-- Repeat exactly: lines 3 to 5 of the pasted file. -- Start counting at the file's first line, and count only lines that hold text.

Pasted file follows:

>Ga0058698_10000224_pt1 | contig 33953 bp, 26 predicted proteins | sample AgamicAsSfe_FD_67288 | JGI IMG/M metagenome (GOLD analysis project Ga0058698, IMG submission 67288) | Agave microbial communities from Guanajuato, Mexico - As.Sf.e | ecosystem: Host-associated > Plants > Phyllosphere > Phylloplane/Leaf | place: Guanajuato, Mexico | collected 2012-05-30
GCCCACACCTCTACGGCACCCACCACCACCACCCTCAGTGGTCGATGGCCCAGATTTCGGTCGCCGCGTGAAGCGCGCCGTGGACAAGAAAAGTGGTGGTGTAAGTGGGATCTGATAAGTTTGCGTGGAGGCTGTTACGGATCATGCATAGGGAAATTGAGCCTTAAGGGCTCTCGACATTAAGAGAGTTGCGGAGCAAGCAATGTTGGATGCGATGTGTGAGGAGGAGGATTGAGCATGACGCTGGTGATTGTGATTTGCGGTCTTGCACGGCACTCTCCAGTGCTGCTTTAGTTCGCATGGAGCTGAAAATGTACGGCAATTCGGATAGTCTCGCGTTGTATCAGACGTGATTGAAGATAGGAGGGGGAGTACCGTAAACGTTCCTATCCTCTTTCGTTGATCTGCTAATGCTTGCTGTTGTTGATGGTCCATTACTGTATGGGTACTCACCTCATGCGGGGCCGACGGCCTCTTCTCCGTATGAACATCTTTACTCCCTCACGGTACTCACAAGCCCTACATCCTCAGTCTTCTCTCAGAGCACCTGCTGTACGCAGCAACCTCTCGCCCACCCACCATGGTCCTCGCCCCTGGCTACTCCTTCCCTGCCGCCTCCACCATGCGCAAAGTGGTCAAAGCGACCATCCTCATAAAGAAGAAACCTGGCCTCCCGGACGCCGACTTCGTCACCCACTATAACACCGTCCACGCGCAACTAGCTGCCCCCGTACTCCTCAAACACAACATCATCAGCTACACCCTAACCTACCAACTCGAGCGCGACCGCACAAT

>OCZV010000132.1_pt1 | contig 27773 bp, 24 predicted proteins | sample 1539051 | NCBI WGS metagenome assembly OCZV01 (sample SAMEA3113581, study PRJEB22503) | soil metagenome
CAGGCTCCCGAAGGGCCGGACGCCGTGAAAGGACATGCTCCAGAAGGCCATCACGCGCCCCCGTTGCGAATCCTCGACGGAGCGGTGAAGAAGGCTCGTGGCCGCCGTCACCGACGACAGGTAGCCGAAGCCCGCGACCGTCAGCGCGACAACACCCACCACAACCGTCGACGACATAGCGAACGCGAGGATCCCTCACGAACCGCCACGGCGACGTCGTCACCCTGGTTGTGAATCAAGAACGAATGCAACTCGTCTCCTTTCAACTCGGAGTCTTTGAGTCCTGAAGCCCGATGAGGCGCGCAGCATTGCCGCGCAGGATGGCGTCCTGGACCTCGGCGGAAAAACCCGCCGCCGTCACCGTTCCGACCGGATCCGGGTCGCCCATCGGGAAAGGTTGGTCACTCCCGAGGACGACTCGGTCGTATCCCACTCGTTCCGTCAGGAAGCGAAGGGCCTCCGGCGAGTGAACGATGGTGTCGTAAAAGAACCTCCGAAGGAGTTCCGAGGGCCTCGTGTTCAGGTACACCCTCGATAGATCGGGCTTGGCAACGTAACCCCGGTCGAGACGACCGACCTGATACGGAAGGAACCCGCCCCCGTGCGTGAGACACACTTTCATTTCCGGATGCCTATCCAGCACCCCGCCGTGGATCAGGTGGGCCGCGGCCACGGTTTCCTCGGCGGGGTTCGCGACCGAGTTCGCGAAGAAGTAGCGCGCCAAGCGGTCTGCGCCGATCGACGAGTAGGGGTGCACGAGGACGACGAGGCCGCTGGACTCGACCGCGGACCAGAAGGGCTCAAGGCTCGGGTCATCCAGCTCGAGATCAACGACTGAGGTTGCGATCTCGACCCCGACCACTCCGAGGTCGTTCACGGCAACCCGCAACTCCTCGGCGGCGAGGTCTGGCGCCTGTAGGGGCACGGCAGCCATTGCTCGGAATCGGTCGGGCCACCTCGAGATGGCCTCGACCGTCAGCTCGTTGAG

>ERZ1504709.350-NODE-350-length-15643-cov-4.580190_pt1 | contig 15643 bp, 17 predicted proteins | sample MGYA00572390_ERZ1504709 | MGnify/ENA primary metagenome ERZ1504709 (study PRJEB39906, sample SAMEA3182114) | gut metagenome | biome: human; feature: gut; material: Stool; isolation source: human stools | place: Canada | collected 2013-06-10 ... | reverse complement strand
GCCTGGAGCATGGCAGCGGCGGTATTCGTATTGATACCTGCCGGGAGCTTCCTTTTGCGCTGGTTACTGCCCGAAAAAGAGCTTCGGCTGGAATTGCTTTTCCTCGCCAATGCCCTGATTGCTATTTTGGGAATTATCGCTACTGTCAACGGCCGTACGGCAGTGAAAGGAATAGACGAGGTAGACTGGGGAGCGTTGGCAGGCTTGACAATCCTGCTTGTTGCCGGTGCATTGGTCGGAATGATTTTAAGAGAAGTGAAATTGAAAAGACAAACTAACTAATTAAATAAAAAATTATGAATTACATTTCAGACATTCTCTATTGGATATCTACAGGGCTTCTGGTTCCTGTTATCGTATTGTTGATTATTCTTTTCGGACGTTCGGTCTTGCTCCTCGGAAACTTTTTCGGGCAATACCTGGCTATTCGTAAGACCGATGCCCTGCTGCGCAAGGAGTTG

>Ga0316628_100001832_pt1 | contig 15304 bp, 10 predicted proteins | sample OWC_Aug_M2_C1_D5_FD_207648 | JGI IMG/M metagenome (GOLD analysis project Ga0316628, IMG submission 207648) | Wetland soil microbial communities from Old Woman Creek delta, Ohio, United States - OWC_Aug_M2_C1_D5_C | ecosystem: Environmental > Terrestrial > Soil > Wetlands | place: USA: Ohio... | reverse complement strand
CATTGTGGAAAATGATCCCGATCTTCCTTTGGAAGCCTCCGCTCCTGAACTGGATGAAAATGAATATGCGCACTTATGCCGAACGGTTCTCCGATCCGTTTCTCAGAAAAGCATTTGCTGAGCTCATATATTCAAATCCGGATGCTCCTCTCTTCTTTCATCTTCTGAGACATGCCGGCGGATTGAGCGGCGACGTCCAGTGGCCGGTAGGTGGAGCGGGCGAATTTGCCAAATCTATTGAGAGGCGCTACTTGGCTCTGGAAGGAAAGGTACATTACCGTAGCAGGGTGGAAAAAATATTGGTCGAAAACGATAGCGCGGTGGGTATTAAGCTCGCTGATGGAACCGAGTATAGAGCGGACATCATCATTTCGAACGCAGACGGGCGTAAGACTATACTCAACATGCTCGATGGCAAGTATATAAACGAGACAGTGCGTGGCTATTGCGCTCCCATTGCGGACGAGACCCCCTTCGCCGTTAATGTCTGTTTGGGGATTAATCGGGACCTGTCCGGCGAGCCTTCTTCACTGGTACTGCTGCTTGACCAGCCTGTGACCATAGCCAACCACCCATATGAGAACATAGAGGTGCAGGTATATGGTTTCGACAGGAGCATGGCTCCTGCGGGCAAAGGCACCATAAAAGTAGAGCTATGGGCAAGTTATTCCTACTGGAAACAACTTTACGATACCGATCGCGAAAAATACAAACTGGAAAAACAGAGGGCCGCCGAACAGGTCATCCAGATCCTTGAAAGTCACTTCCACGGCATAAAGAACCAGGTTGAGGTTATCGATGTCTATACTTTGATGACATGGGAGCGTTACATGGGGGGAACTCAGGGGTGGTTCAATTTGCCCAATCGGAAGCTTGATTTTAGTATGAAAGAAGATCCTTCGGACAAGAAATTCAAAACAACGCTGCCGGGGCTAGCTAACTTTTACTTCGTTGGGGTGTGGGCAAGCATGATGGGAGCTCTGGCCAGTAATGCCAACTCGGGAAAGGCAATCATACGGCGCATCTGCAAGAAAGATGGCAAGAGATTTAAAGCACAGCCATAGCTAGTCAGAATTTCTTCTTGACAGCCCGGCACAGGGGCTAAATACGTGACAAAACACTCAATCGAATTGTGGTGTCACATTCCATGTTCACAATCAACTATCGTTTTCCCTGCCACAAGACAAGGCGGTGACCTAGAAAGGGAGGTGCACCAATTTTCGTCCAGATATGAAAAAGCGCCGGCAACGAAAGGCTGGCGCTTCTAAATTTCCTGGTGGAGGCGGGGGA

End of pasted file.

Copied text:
>OCZV010000132.1_pt1 | contig 27773 bp, 24 predicted proteins | sample 1539051 | NCBI WGS metagenome assembly OCZV01 (sample SAMEA3113581, study PRJEB22503) | soil metagenome
CAGGCTCCCGAAGGGCCGGACGCCGTGAAAGGACATGCTCCAGAAGGCCATCACGCGCCCCCGTTGCGAATCCTCGACGGAGCGGTGAAGAAGGCTCGTGGCCGCCGTCACCGACGACAGGTAGCCGAAGCCCGCGACCGTCAGCGCGACAACACCCACCACAACCGTCGACGACATAGCGAACGCGAGGATCCCTCACGAACCGCCACGGCGACGTCGTCACCCTGGTTGTGAATCAAGAACGAATGCAACTCGTCTCCTTTCAACTCGGAGTCTTTGAGTCCTGAAGCCCGATGAGGCGCGCAGCATTGCCGCGCAGGATGGCGTCCTGGACCTCGGCGGAAAAACCCGCCGCCGTCACCGTTCCGACCGGATCCGGGTCGCCCATCGGGAAAGGTTGGTCACTCCCGAGGACGACTCGGTCGTATCCCACTCGTTCCGTCAGGAAGCGAAGGGCCTCCGGCGAGTGAACGATGGTGTCGTAAAAGAACCTCCGAAGGAGTTCCGAGGGCCTCGTGTTCAGGTACACCCTCGATAGATCGGGCTTGGCAACGTAACCCCGGTCGAGACGACCGACCTGATACGGAAGGAACCCGCCCCCGTGCGTGAGACACACTTTCATTTCCGGATGCCTATCCAGCACCCCGCCGTGGATCAGGTGGGCCGCGGCCACGGTTTCCTCGGCGGGGTTCGCGACCGAGTTCGCGAAGAAGTAGCGCGCCAAGCGGTCTGCGCCGATCGACGAGTAGGGGTGCACGAGGACGACGAGGCCGCTGGACTCGACCGCGGACCAGAAGGGCTCAAGGCTCGGGTCATCCAGCTCGAGATCAACGACTGAGGTTGCGATCTCGACCCCGACCACTCCGAGGTCGTTCACGGCAACCCGCAACTCCTCGGCGGCGAGGTCTGGCGCCTGTAGGGGCACGGCAGCCATTGCTCGGAATCGGTCGGGCCACCTCGAGATGGCCTCGACCGTCAGCTCGTTGAG

>ERZ1504709.350-NODE-350-length-15643-cov-4.580190_pt1 | contig 15643 bp, 17 predicted proteins | sample MGYA00572390_ERZ1504709 | MGnify/ENA primary metagenome ERZ1504709 (study PRJEB39906, sample SAMEA3182114) | gut metagenome | biome: human; feature: gut; material: Stool; isolation source: human stools | place: Canada | collected 2013-06-10 ... | reverse complement strand